Virginia Declares State Of Emergency Ahead Of Snow, Up To Two Feet Expected

Virginia Declares State Of Emergency
About an inch of snow fell in Washington, D.C., on Wednesday, stopping traffic on major highways up to nine hours. A weekend storm is expected beginning Friday to bring up to 30 inches of snow to some areas from North Carolina to Boston. Pool photo by Olivier Douliery/UPI | License Photo

WASHINGTON, Jan. 21 (UPI) — Virginia declared a state of emergency ahead of a massive snowstorm that could bring up to two feet of snow to areas along the East Coast.

Blizzard conditions — snow, sleet, freezing rain and gusty winds — are expected over areas that include Virginia, prompting the governor’s emergency declaration allowing authorities to position resources for speedy responses. Up to two feet of snow, wind gusts up to 50 mph and freezing rain could cause widespread power outages, downed trees and blocked roads. The Virginia National Guard has been authorized to bring up to 500 personnel on state active duty for possible assistance, the governor’s office said.

Record snowfall is expected from Virginia into Washington, D.C., possibly extending as far north as New York City and Boston. Winter weather advisories have been posted from Ohio to Georgia. Snow began falling Wednesday in some areas, but the bulk of the storm is expected to hit Friday and into the weekend. Some meteorologists are forecasting up to 30 inches of snow in the nation’s capital by Sunday, shattering a 1922 record of 28 inches of snow. The National Weather Service said the likely snowfall will be about two feet.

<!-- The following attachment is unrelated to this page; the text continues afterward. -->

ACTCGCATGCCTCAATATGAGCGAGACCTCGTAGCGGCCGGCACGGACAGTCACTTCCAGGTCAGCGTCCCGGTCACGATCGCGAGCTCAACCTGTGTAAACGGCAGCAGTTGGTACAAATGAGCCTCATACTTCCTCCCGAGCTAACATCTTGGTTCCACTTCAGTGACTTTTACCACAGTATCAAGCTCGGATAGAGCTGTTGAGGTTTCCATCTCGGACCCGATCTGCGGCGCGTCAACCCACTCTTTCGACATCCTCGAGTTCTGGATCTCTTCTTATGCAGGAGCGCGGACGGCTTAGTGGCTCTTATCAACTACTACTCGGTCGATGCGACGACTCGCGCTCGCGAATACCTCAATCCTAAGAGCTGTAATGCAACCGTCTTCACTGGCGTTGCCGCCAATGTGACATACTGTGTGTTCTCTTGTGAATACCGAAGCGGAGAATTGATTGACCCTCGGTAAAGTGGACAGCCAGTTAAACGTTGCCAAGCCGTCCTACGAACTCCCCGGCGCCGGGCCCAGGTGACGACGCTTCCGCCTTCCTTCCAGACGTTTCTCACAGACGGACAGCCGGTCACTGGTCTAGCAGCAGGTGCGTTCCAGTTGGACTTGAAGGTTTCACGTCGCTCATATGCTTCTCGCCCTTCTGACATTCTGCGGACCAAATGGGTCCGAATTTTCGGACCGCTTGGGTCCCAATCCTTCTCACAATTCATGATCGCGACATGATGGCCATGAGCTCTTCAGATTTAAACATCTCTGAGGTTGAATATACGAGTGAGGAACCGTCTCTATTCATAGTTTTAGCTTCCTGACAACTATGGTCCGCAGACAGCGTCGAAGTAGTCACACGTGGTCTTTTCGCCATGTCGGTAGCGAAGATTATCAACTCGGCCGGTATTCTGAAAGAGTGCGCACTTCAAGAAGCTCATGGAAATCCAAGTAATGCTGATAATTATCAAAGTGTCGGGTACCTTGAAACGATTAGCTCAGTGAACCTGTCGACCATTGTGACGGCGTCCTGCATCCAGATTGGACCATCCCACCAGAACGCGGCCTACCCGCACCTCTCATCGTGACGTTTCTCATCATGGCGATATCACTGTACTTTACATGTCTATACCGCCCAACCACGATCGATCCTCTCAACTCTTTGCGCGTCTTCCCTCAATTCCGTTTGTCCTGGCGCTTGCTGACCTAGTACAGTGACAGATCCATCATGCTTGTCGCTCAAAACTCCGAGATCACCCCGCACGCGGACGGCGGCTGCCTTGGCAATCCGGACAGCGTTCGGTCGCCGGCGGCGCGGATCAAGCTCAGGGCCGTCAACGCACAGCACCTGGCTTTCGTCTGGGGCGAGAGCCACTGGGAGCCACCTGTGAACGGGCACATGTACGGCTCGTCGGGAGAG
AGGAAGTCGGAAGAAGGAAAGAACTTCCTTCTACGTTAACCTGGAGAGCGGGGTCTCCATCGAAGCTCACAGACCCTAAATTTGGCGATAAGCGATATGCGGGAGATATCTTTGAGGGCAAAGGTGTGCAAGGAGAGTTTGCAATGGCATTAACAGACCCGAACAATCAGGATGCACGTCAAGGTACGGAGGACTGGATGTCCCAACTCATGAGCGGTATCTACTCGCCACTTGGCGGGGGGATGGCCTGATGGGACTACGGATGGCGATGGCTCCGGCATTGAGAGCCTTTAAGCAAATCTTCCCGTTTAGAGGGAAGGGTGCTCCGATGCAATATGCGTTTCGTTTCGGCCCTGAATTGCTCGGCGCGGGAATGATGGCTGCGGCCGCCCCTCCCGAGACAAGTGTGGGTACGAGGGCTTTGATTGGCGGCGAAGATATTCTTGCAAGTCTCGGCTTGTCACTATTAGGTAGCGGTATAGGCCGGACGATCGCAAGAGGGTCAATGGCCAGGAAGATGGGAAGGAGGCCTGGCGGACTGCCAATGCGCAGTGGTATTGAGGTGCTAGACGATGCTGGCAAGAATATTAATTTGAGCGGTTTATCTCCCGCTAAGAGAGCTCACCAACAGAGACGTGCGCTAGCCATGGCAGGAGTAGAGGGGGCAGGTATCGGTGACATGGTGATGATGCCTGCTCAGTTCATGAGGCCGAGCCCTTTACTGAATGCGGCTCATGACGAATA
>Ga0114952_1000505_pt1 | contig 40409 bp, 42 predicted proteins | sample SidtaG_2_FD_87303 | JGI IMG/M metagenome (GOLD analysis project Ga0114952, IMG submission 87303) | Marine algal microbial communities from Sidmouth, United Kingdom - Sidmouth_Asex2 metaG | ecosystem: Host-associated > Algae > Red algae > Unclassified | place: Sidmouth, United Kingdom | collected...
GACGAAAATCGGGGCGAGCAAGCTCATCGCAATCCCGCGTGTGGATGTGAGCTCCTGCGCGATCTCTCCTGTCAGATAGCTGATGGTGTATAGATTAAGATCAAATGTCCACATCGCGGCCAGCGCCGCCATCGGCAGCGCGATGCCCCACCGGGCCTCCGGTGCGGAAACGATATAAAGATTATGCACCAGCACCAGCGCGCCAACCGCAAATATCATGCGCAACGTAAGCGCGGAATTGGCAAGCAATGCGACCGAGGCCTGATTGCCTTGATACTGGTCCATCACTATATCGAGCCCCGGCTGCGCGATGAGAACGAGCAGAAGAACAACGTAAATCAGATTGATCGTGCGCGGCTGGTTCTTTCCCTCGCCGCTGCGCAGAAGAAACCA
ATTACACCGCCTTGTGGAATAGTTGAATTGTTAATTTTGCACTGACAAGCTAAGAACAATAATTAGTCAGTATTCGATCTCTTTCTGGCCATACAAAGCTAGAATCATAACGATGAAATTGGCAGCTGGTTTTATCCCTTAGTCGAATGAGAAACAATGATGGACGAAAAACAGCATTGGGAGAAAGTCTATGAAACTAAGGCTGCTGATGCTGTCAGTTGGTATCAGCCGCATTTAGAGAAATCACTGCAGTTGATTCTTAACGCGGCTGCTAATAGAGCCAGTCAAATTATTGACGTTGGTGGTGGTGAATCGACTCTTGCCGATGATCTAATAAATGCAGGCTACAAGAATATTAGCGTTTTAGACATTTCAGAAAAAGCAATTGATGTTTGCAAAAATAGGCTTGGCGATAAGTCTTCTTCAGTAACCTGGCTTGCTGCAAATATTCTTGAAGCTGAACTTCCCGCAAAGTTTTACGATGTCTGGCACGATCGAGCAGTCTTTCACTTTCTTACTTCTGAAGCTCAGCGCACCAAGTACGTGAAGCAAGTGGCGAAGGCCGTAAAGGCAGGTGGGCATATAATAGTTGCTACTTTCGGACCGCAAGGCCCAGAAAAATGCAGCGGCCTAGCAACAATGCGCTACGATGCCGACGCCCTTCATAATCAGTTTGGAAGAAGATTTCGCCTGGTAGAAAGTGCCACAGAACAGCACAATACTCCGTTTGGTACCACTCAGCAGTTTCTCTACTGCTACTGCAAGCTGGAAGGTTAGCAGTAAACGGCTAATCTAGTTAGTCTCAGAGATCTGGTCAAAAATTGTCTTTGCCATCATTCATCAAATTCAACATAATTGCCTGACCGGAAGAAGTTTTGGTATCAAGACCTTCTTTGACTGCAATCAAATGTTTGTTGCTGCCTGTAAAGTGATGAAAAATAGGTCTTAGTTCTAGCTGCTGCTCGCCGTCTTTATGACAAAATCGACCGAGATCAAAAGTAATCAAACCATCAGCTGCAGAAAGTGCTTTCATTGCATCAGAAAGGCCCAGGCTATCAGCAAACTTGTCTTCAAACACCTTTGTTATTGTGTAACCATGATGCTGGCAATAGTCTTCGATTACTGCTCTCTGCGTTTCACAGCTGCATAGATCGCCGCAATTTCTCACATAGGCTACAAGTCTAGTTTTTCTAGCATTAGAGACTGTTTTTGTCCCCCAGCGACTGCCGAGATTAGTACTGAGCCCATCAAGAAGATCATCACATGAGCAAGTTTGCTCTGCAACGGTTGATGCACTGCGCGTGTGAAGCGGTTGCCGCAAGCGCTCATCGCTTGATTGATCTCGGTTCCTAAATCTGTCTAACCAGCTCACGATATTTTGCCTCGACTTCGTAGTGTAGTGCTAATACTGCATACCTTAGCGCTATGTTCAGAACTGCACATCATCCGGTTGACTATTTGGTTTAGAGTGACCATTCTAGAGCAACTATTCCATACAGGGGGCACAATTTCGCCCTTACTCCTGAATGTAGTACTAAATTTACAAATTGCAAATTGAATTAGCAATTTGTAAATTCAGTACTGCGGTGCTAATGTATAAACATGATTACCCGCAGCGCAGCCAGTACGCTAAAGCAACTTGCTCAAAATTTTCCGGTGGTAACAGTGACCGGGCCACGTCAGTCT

“A potentially crippling winter storm is anticipated for portions of the mid-Atlantic Friday into early Saturday. Snowfall may approach two feet for some locations, including the Baltimore and Washington, D.C., metro areas. Farther north, there is uncertainty in snowfall for the New York City-to-Boston corridor. Farther south, significant icing is likely for portions of Kentucky and North Carolina,” the National Weather Service said.

The expected snow is particularly concerning in Washington, D.C. after a modest snowfall late Wednesday left motorists stranded on major highways up to nine hours. Abandoned vehicles and hundreds of fender benders littered the highways after one inch of snow fell. Some officials were so focused on the weekend storm they didn’t prepare for the smaller snowfall.

Virginia Gov. Terry McAuliffe said the state began preparing for the weekendsnowfall by sending more than 500 vehicles to pretreat roads.

“All Virginians should take the threat of this storm seriously and take necessary precautions now to ensure they are prepared for travel disruptions and possible power outages during a cold weather period,” he said.


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